So it ain’t breaking news that the Bush administration concocted a legal flip-flam to justify the kidnapping, capture, detention and torture of hundreds of people from around the world, under the guise of national security. But to witness how and exactly what they did in meticulous detail – legal memos, public statements (ie, lies) by administration officials, accurate re-enactments of torture, and testimony from a few extraordinarily strong men who survived death-defying treatment – was beyond maddening.
This happened last night as my husband pulled me away from Facebook to watch Torturing Democracy, an excellent new documentary produced by National Security Archive and Washington Media Associates airing now on PBS. My blood was boiling by the end.
Perhaps most compelling were the half-dozen or more former military officers who denounced the detainee treatment policy. These guys weren’t paper-pushing, desk-weenies. One is a former Navy aviator and one is the former head of the Navy’s SERE (Survival, Evasion, Resistance and Escape) program. They stated emphatically how this undercut America’s core values and how this will harm American servicemen and women “for decades.”
Here’s a transcript from Malcolm Nance, Chief of Training, US Navy SERE, (1997-2001):
“It will hurt us for decades to come. Decades. Our people will all be subjected to these tactics, because we have authorized them for the world now. How it got to Guantanamo is a crime and somebody needs to figure out who did it, how they did it, who authorized them to do it, and shut it down because our servicemen will suffer for years.”
Lt. Colonel Stuart Couch, Senior Prosecutor, Office of Military Commissions, (2003-06):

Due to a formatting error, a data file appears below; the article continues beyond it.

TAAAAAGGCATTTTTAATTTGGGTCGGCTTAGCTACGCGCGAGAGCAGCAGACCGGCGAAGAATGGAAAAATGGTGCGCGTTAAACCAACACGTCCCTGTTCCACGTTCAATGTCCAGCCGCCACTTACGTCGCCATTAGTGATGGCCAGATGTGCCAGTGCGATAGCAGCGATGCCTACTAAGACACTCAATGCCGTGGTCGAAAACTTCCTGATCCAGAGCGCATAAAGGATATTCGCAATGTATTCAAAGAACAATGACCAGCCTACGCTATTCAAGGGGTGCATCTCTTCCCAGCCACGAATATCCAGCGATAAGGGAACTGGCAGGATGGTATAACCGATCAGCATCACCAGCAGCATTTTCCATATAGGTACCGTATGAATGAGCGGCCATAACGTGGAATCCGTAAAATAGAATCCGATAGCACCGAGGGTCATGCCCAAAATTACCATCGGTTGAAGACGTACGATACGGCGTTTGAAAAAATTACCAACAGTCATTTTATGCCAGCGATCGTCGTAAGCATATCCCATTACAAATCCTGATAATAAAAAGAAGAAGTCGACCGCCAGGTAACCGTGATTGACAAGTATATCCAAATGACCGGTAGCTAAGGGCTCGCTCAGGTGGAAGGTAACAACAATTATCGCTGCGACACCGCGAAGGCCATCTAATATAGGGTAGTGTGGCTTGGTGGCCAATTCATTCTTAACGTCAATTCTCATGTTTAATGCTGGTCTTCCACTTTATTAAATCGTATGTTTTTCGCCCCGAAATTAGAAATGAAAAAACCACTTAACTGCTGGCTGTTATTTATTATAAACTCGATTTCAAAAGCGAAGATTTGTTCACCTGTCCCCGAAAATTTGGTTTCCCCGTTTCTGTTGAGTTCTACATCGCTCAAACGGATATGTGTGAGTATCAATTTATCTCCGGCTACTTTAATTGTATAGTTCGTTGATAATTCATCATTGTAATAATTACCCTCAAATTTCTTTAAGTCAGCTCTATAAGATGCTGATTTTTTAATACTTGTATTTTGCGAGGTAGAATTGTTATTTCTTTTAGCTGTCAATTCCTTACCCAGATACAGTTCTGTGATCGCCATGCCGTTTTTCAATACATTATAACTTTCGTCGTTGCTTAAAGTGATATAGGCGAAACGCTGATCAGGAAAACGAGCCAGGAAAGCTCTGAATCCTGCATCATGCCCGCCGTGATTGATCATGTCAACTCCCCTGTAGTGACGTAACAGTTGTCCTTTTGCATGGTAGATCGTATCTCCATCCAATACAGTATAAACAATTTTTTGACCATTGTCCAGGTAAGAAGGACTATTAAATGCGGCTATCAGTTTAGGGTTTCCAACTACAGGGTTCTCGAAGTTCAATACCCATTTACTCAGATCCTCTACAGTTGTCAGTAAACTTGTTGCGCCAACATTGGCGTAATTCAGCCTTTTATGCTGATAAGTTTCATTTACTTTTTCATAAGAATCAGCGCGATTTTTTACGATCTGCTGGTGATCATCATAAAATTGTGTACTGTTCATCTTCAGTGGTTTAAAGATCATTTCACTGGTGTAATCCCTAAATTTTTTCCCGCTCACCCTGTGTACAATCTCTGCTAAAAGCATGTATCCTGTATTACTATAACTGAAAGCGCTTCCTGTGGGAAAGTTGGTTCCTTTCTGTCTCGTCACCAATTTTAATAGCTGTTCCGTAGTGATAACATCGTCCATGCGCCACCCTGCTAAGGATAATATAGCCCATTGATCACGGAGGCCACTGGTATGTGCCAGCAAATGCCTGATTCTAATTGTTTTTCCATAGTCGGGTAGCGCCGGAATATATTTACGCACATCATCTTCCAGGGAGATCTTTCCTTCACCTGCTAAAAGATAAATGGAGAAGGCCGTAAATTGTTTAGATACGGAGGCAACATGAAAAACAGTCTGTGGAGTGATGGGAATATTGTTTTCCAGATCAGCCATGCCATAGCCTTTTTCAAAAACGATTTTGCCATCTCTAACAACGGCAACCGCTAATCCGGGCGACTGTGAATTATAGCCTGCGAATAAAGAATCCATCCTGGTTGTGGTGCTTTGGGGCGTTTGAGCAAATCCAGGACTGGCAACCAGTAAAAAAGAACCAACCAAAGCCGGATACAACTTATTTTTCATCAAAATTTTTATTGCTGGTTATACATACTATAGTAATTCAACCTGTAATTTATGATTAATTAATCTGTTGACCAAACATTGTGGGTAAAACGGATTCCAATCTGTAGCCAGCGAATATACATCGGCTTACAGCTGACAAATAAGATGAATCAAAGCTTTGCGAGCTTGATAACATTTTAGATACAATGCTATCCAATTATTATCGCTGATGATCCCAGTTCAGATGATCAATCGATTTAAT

“If we stoop and we compromise on our ideals as a nation, then these guys have accomplished much more than driving airplanes into the World Trade Center and into the Pentagon.”
As for me, I’m not religious, but I love how Col. Couch simply framed this issue:
“God means what he says. And we were created in his image, and we owe each other a certain level of dignity — a certain level of respect. And that’s just a line we can’t cross.”
As a human being, I was heartbroken and astonished that anyone could survive torture of this sickness and duration. As the daughter of a 32-year decorated Viet Nam veteran (U.S. Marine), I can only imagine that my dad is turning in his grave at Quantico National Cemetery. As an Amnesty International staff member, I am both fired up and proud that my organization is unwaveringly committed to fighting this unspeakable crap wherever it occurs, no matter who does it and no matter how far ahead of public opinion we may be.
Skip late-night Friends re-runs, this is must-see TV — if you care what your government does in your name.
Most Americans are ready to move beyond the nightmare of the last eight years. Yep, I’m all for massive change. But for some things in life the perps really ought to pay. And the U.S. war-on-terror detainees’ policy is one of them.
Sign Amnesty International’s petition for accountability. They just can’t get away with this.
Watch the trailer to Torturing Democracy